Citigroup To Market Digital Bank To Credit Card Customers

30. May 2018.








Citigroup said on Tuesday (May 29) that it won’t use high deposit rates to lure new customers to its digital bank – instead, it will go after its credit card customers.

Citing comments that Stephen Bird, chief of Citigroup’s global consumer bank, made at an investor conference, Reuters reported that the company plans to market the digital bank to credit card customers, including holders of its Double Cash card and the credit cards it issues for American Airlines, Costco and Home Depot. He said that by offering more American Airline mileage credits, Citigroup will be able to attract customers with stable deposits.

Citigroup’s efforts to grow its digital banking offering come at a time when activist investor ValueAct Capital recently revealed that it has a roughly $1.2 billion stake in Citigroup. According to a recent report in The Wall Street Journal, ValueAct has built the position over the past four to five months, disclosing an $80 million stake in Citigroup as of the end of December. That amounts to an approximate 0.7 percent stake.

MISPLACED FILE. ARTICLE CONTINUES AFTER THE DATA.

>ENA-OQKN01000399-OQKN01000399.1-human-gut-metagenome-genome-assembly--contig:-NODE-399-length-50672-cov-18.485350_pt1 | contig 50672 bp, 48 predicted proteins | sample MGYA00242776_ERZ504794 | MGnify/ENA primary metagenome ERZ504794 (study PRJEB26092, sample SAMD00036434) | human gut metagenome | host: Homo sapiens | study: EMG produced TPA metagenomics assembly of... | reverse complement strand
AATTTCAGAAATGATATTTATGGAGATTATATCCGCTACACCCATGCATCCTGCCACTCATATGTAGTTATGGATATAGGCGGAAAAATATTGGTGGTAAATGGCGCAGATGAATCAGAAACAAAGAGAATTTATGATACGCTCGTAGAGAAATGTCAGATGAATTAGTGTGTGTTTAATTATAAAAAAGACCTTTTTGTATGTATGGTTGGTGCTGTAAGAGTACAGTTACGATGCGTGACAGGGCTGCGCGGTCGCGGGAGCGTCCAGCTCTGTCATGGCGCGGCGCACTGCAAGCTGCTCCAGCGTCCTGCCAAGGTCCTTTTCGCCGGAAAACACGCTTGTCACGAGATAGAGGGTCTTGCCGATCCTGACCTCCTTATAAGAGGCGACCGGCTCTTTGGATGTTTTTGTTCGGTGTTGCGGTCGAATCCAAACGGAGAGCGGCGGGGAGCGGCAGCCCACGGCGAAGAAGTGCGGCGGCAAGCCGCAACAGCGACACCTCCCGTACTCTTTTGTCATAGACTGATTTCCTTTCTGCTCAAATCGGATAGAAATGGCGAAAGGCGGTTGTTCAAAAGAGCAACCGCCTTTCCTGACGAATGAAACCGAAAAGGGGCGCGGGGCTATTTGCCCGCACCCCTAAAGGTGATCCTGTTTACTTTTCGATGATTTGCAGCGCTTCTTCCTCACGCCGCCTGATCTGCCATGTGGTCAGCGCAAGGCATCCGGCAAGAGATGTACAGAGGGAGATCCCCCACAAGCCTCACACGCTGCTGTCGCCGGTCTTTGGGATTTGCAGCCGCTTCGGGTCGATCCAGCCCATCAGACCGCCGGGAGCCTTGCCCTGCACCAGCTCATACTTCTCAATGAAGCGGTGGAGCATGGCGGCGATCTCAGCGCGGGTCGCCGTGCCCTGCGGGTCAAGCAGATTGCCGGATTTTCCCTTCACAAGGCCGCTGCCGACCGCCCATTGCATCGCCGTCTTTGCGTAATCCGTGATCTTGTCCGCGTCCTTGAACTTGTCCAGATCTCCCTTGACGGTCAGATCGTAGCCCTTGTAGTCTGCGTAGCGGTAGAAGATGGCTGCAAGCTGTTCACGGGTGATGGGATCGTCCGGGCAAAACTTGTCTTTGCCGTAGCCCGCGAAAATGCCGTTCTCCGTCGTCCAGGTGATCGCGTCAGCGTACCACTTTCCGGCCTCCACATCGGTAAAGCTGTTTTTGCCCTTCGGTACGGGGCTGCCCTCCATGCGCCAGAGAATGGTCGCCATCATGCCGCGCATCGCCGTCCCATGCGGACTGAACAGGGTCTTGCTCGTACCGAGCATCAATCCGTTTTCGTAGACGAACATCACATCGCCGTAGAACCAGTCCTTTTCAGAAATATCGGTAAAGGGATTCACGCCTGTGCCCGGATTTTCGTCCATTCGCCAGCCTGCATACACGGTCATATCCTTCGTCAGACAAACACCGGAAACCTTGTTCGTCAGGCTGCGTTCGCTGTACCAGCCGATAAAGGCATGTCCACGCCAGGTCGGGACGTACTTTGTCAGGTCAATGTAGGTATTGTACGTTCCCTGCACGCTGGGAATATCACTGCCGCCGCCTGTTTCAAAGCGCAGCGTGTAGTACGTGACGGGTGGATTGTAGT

With a market value of $175 billion, Citigroup is the fourth-biggest U.S. bank by assets. In a quarterly letter to its investors, ValueAct revealed some suggestions for the bank, such as increasing its plan to return cash to shareholders via buybacks and dividends from about $40 billion to $50 billion. A spokesperson from Citigroup said the bank has “been having constructive conversations with ValueAct and welcome[s] them as investors.”

The investor letter also stated that Citi’s advantage is the “old-fashioned treasury management for global businesses” that positions it well in foreign exchange and debt underwriting for multinational clients. According to ValueAct, that makes the bank indispensable to clients while creating stable profits.

“We believe that in this era of banks, the winners and losers will be decided by strategic focus, customer-centric innovation and capital allocation — as opposed to the product breadth, appetite for risk and investment in trading talent that defined competition in the pre-crisis era,” ValueAct wrote to its investors.

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